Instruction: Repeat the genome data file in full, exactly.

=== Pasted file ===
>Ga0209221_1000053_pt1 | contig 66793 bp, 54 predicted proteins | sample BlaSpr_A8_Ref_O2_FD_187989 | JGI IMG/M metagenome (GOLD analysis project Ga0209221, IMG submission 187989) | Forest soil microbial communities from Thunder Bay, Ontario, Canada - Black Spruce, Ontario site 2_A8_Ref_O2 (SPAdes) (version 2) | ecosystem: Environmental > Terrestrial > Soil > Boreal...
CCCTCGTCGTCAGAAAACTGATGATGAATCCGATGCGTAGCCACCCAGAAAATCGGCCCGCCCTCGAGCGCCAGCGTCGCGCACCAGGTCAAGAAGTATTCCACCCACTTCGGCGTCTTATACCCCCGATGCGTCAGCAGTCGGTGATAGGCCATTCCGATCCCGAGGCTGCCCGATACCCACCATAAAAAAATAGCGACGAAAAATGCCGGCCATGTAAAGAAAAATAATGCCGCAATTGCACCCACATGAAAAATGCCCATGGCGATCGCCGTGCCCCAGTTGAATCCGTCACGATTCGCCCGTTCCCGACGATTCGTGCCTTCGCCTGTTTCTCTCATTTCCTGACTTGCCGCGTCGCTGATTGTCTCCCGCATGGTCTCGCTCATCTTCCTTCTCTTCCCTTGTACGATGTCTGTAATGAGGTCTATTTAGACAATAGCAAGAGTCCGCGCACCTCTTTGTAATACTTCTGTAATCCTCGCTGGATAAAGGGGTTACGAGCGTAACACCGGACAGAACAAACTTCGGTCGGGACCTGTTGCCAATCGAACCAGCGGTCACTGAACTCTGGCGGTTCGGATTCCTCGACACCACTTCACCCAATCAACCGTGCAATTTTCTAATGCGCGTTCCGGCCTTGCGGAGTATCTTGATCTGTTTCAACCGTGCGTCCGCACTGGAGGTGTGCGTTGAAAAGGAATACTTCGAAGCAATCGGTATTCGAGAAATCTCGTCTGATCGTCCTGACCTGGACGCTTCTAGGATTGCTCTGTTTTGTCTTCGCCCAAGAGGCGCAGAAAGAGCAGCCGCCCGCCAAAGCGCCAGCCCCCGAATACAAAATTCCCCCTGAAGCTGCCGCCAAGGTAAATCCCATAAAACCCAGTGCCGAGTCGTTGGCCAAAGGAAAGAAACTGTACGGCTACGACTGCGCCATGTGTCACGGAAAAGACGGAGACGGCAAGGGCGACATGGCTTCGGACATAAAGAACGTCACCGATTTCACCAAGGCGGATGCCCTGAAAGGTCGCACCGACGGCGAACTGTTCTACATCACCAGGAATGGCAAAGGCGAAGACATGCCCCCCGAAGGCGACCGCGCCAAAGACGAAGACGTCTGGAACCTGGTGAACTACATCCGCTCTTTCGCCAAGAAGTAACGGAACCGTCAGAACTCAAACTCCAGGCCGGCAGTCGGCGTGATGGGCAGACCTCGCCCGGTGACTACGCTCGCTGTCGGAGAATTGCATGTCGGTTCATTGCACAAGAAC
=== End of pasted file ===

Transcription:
>Ga0209221_1000053_pt1 | contig 66793 bp, 54 predicted proteins | sample BlaSpr_A8_Ref_O2_FD_187989 | JGI IMG/M metagenome (GOLD analysis project Ga0209221, IMG submission 187989) | Forest soil microbial communities from Thunder Bay, Ontario, Canada - Black Spruce, Ontario site 2_A8_Ref_O2 (SPAdes) (version 2) | ecosystem: Environmental > Terrestrial > Soil > Boreal...
CCCTCGTCGTCAGAAAACTGATGATGAATCCGATGCGTAGCCACCCAGAAAATCGGCCCGCCCTCGAGCGCCAGCGTCGCGCACCAGGTCAAGAAGTATTCCACCCACTTCGGCGTCTTATACCCCCGATGCGTCAGCAGTCGGTGATAGGCCATTCCGATCCCGAGGCTGCCCGATACCCACCATAAAAAAATAGCGACGAAAAATGCCGGCCATGTAAAGAAAAATAATGCCGCAATTGCACCCACATGAAAAATGCCCATGGCGATCGCCGTGCCCCAGTTGAATCCGTCACGATTCGCCCGTTCCCGACGATTCGTGCCTTCGCCTGTTTCTCTCATTTCCTGACTTGCCGCGTCGCTGATTGTCTCCCGCATGGTCTCGCTCATCTTCCTTCTCTTCCCTTGTACGATGTCTGTAATGAGGTCTATTTAGACAATAGCAAGAGTCCGCGCACCTCTTTGTAATACTTCTGTAATCCTCGCTGGATAAAGGGGTTACGAGCGTAACACCGGACAGAACAAACTTCGGTCGGGACCTGTTGCCAATCGAACCAGCGGTCACTGAACTCTGGCGGTTCGGATTCCTCGACACCACTTCACCCAATCAACCGTGCAATTTTCTAATGCGCGTTCCGGCCTTGCGGAGTATCTTGATCTGTTTCAACCGTGCGTCCGCACTGGAGGTGTGCGTTGAAAAGGAATACTTCGAAGCAATCGGTATTCGAGAAATCTCGTCTGATCGTCCTGACCTGGACGCTTCTAGGATTGCTCTGTTTTGTCTTCGCCCAAGAGGCGCAGAAAGAGCAGCCGCCCGCCAAAGCGCCAGCCCCCGAATACAAAATTCCCCCTGAAGCTGCCGCCAAGGTAAATCCCATAAAACCCAGTGCCGAGTCGTTGGCCAAAGGAAAGAAACTGTACGGCTACGACTGCGCCATGTGTCACGGAAAAGACGGAGACGGCAAGGGCGACATGGCTTCGGACATAAAGAACGTCACCGATTTCACCAAGGCGGATGCCCTGAAAGGTCGCACCGACGGCGAACTGTTCTACATCACCAGGAATGGCAAAGGCGAAGACATGCCCCCCGAAGGCGACCGCGCCAAAGACGAAGACGTCTGGAACCTGGTGAACTACATCCGCTCTTTCGCCAAGAAGTAACGGAACCGTCAGAACTCAAACTCCAGGCCGGCAGTCGGCGTGATGGGCAGACCTCGCCCGGTGACTACGCTCGCTGTCGGAGAATTGCATGTCGGTTCATTGCACAAGAAC